O2 Academy, Glasgow
ABOUT ten minutes into the set, Milky Chance were sending their young fans into raptures with Fado, the Portuguese folk-tinged electro-pop opener from their latest album Mind The Moon. Thick of moustache and half-masted of trousers, frontman Clemens Rehbein switched from guitar to synths, ready to take the song to its clubby climactic coda. Then, horribly, the wrong noise came honking from his instrument, everything abruptly stopped, the stage lights came on and everyone stood around blinking at one another in confusion.
It’s rare to see a slick show like this come so wildly off the rails, and it was hard not to laugh. At least until they promptly played the entire track again from the start.
Occasional technical glitches notwithstanding, things seem to be going very much in this genre-fluid, dodgily-monikered German ensemble’s favour right now. Certainly the Spotify algorithms appear to support their cause, having helped push Milky Chance – think a kind of Euro Maroon 5, or Maroon Fünf, if you’d prefer – to a billion-plus streams and counting, presumably among the same student demographic that made up the audience here.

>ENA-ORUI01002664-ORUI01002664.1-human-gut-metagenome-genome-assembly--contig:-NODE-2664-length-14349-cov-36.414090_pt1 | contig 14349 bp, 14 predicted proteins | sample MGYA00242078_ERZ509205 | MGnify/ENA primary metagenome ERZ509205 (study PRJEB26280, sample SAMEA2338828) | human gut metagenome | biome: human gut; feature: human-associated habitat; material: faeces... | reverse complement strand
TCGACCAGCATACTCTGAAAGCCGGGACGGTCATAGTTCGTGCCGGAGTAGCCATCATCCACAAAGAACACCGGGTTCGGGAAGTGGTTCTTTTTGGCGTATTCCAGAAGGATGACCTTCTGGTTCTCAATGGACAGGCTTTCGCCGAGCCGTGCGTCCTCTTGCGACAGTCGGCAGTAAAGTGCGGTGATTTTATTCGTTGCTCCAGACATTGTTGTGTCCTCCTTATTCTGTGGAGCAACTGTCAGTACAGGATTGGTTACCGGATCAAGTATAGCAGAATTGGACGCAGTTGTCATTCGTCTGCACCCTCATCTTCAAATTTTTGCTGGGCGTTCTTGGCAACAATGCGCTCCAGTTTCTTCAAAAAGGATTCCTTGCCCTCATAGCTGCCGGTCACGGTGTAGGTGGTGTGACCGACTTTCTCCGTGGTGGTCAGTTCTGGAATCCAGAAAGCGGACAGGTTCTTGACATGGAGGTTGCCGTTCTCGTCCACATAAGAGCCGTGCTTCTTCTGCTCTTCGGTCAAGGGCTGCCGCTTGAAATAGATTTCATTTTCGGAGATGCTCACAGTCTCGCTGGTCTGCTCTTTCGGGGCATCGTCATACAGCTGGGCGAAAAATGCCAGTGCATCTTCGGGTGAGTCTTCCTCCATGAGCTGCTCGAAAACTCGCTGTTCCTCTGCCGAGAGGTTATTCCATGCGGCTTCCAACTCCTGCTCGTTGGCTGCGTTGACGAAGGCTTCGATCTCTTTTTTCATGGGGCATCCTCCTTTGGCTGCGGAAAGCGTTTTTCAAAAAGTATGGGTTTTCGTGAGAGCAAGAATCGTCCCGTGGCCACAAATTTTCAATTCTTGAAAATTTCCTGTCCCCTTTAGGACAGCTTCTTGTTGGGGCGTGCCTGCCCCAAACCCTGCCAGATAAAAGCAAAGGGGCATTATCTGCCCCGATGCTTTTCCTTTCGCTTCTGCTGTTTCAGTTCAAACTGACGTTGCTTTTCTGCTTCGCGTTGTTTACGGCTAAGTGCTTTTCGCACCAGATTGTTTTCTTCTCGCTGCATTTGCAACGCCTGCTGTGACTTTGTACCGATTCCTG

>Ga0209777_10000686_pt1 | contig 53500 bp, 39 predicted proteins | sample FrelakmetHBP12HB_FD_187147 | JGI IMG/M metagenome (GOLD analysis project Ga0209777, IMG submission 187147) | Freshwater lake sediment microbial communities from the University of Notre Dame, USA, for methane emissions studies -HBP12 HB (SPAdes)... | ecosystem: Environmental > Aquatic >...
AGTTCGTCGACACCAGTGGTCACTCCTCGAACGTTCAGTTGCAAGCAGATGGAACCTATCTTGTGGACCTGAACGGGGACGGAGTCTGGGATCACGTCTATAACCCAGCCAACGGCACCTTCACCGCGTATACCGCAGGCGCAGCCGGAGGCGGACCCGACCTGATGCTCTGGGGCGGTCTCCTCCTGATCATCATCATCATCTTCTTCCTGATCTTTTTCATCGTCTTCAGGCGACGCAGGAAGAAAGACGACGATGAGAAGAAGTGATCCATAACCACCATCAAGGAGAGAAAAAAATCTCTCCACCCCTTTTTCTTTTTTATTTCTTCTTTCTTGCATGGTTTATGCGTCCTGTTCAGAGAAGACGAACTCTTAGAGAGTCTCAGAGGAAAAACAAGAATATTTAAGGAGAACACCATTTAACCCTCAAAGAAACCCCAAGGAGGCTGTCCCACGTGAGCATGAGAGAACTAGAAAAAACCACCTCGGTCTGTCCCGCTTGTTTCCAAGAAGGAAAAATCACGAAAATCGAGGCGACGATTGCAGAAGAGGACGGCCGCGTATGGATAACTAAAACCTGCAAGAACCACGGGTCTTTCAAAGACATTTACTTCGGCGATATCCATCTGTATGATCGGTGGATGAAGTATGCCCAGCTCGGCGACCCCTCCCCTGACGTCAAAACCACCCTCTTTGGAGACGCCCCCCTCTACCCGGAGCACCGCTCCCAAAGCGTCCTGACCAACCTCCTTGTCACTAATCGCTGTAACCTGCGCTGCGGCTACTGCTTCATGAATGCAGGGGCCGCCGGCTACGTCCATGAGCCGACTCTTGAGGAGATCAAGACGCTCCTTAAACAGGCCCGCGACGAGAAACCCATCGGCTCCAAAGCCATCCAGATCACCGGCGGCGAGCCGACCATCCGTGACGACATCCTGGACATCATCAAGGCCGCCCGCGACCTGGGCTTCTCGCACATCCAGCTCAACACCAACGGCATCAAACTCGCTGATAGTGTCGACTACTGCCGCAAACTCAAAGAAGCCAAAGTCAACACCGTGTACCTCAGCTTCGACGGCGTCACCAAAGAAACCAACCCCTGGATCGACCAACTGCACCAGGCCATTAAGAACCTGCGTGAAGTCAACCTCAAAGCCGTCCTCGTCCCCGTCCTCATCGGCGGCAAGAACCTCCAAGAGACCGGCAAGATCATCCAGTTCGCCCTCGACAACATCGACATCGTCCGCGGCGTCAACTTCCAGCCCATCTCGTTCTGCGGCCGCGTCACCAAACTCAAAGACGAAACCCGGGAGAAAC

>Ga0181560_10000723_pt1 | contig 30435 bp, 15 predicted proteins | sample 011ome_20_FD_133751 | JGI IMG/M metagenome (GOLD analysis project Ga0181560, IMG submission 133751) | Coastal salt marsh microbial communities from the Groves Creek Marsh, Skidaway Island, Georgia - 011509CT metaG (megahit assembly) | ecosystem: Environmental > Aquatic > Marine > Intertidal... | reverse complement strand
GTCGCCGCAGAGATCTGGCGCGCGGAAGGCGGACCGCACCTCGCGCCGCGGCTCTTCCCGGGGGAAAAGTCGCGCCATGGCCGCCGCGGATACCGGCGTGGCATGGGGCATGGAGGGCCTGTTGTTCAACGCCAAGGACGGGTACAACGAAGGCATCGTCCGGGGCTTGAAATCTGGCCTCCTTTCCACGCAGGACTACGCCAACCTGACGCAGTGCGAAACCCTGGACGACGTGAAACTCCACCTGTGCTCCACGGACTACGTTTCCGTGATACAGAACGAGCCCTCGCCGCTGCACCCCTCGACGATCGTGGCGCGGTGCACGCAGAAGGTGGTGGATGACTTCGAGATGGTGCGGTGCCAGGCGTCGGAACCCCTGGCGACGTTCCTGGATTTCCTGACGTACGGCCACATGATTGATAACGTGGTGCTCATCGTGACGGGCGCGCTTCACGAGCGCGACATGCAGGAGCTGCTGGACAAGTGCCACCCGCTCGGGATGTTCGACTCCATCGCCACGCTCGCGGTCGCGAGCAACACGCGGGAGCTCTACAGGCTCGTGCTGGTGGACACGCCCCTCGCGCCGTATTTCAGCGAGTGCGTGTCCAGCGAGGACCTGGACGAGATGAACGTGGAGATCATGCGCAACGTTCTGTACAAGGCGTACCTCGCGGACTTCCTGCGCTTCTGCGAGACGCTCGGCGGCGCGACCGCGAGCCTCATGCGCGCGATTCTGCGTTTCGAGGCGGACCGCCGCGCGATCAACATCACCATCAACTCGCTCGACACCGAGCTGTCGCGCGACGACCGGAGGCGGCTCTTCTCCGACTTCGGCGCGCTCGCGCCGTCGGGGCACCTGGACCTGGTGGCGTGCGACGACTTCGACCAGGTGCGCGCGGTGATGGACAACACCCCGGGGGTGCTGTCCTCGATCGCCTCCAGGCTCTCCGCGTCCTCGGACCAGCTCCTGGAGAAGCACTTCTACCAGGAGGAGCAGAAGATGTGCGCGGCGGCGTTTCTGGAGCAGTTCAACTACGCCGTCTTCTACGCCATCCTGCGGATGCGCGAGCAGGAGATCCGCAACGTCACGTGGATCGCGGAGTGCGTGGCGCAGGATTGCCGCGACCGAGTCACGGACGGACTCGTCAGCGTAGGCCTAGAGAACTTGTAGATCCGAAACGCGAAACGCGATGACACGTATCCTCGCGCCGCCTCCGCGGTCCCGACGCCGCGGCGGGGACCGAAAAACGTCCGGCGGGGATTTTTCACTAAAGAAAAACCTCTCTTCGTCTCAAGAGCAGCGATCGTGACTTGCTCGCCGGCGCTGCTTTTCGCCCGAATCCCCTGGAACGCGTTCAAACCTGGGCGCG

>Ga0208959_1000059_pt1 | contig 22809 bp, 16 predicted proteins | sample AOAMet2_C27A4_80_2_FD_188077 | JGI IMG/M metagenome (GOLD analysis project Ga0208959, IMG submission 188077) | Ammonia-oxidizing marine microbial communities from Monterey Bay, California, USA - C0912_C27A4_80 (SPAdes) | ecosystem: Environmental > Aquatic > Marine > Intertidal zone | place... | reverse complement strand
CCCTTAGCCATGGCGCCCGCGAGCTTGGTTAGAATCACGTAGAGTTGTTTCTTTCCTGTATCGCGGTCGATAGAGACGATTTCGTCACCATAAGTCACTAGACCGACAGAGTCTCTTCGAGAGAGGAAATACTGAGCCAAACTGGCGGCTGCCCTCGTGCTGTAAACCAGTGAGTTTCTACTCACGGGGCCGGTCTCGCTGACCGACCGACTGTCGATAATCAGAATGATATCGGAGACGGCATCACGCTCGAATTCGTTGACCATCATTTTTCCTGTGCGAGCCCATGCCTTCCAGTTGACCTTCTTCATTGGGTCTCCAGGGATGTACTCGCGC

Shiny-funky numbers such as Fallen and Blossom were Eurovision quality cheeseballs. In fact, considering Germany’s poor showing in the contest in recent years they could do worse than putting these guys in. A diversion into cod reggae felt inevitable, and so it came with The Game.
“Is everybody ready to go really crazy?” enquired Rehbein enthusiastically, as Milky Chance’s milkiest bangers Flashed Junk Mind and Stolen Dance were duly milked. The chorus of the latter earnestly entreated everyone to “do the boogie all night long”. But let’s just leave it there, shall we?